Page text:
January 14, 2016

These exercises were part of a LambdaConf Outpost meetup. You may find the instructions here.

Develop a model for boolean values (

`Bool`

), which may be either*true*or*false*.**Think**: Do you need an if-then-else construct? Why or why not?Example JavaScript solution:

`var True = function(ifTrue, ifFalse) { return ifTrue; } var False = function(ifTrue, ifFalse) { return ifFalse; }`

When parameterized, there are only two possible implementations of a function of type

`a -> a -> a`

, so this is a good model for boolean logic.See also Church Booleans

`true :: a -> a -> a true ifTrue ifFalse = ifTrue false :: a -> a -> a false ifTrue ifFalse = ifFalse`

**Bonus**: Develop a model for eithers (`Either`

), whih can be one thing ("left") or another ("right"), and model a boolean as a partitioning of a set into two disjoint sets.Develop a model for optional values (

`Maybe`

/`Option`

), which are containers that are either empty ("nothing" / "none") or hold a single value ("just" / "some").**Think**: If you are wrote a parametric solution in a statically-typed language, can you prove the container holds exactly 0 or 1 element, based solely on its type signature? Why or why not?`just :: a -> (a -> b) -> b -> b just a ifJust ifNothing = ifJust a nothing :: (a -> b) -> b -> b nothing ifJust ifNothing = ifNothing`

**Bonus**: Define a function, called`optionMap`

, which takes an optional value, and a function which can transform the value, and returns another optional value.Develop a model for a singly-linked list (

`List`

), which can be empty, or which can contain a head (the element at the start of the list) and a tail (the remainder of the list).`type List a b = b -> (b -> a -> b) -> b cons :: a -> List a b -> b -> (b -> a -> b) -> b cons head tail z f = tail (f z head) f nil :: b -> (b -> a -> b) -> b nil z f = z`

**Think**: Do you need to define a left fold for this model? Why or why not?**Bonus**: Define a function, called`listMap`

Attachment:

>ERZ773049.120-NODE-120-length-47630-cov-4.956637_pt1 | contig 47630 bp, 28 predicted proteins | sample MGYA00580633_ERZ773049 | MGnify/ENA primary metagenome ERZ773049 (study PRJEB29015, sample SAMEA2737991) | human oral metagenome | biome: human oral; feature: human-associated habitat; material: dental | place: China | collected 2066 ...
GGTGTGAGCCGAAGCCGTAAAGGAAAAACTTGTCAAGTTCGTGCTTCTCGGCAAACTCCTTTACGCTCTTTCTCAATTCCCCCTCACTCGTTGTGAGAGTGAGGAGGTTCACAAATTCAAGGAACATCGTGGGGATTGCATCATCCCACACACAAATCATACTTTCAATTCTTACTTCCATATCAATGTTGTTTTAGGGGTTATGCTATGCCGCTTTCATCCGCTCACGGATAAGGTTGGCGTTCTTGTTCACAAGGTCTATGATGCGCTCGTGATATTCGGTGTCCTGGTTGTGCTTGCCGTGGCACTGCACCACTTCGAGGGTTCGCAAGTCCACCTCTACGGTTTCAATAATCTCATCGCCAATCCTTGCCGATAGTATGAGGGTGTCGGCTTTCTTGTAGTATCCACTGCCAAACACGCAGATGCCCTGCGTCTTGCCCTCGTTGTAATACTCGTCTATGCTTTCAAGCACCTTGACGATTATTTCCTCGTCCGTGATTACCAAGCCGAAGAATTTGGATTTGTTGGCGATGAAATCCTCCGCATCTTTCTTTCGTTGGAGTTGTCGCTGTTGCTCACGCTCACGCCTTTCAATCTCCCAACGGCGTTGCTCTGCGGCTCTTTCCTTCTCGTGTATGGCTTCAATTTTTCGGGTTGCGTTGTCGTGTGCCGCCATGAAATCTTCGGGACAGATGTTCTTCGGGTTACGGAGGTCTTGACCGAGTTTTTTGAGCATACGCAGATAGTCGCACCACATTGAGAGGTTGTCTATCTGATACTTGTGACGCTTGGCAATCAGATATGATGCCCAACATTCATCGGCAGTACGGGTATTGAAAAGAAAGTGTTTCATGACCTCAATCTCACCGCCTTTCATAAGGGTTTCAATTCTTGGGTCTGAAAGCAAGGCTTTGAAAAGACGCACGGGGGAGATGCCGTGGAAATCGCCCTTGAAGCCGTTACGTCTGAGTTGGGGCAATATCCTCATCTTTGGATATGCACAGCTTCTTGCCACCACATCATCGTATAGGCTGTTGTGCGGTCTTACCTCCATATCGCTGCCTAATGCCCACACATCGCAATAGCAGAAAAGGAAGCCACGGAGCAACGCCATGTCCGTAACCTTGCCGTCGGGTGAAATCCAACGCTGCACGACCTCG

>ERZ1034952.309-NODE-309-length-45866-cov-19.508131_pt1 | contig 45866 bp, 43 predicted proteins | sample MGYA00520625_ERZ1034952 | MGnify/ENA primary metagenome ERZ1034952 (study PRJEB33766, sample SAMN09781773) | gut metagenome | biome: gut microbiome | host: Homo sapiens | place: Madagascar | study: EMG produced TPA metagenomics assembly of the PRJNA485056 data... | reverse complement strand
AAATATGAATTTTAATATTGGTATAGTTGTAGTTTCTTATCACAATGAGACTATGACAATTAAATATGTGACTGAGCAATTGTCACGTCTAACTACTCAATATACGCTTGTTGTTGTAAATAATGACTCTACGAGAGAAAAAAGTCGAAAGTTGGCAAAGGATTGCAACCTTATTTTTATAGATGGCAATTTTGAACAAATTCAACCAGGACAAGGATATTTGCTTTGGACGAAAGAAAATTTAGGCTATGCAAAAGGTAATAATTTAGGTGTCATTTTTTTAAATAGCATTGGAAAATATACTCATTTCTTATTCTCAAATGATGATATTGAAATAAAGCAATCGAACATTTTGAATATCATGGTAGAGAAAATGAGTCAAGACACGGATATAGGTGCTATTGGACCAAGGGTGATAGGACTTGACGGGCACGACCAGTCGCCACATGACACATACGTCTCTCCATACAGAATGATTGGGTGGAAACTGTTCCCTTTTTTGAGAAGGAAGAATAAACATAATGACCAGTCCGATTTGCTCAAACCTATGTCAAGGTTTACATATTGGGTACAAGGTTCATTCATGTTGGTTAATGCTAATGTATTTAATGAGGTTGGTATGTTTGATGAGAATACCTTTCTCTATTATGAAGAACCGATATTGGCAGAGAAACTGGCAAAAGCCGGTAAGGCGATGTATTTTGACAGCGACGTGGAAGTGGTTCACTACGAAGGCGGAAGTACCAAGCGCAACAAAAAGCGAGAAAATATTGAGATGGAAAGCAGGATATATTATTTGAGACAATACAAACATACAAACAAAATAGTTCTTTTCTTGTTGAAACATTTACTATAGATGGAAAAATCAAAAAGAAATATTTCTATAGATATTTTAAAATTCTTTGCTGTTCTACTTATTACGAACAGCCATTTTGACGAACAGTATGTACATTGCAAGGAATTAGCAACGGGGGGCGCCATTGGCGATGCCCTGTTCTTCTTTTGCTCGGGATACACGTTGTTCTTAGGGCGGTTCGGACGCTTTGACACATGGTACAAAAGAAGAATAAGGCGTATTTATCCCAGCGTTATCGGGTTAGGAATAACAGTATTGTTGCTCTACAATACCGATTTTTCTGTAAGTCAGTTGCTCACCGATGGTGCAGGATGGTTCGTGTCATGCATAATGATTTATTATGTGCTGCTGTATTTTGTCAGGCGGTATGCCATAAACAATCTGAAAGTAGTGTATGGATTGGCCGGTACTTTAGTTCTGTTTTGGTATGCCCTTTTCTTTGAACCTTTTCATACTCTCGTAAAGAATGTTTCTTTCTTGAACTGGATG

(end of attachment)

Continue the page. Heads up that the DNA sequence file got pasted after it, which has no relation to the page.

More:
, which takes a list, and a function which can transform an element in the list, and returns another list.Develop a model for a container of exactly two things (

`Tuple`

), which may individually have different structures.**Think**: How can you use only`Tuple`

to define a`Tuple3`

? What are the pros and cons of this approach?**Bonus**: Define`Tuple3`

,`Tuple4`

, and so on, up to`Tuple10`

.Develop a model for a container of either one thing ("left") or another ("right"), typically called

`Either`

.**Think**: What is the relationship of`Either`

to`Tuple`

?**Bonus**: Define`Either3`

,`Either4`

, and so on, up to`Either10`

.Develop a model for natural numbers (which start at 0 and count upwards in increments of 1).

*Hint*: Try repeated application of some function to some initial value.**Think**: With this definition of natural number, how do you repeat something N times? How does this compare with repetition with a "native" natural number type?**Bonus**: Define addition and multiplication for natural numbers.**2x Bonus**: Model integers as a difference between two natural numbers, and define addition, subtraction, and multiplication.Develop a model for a couple "write-only" commands, such as "print this number to the console." This model is purely descriptive, it doesn't need to do anything!

**Think**: Why does the exercise insist these commands be "write-only"?**Bonus**: Think about approaches that might allow you to have "read" commands, that return information (for example, reading a line of input from the console).Cheat and develop an "interpreter" which can take a list of write-only commands, and actually perform their effects!

For solutions, see here.

*Don't cheat!*

```
main = putStrLn . show $
true 42 0 == 42 &&
false 0 42 == 42 &&
just 6 (\x -> x * 7) 0 == 42 &&
nothing (\x -> x * 7) 0 == 0 &&
just 6 (\x -> x * 7) 0 == 42 &&
nothing (\x -> x * 7) 0 == 0 &&
cons 6 nil 7 (\x -> \y -> x * y) == 42 &&
nil 6 (\x -> \y -> x * y) == 6 &&
True
```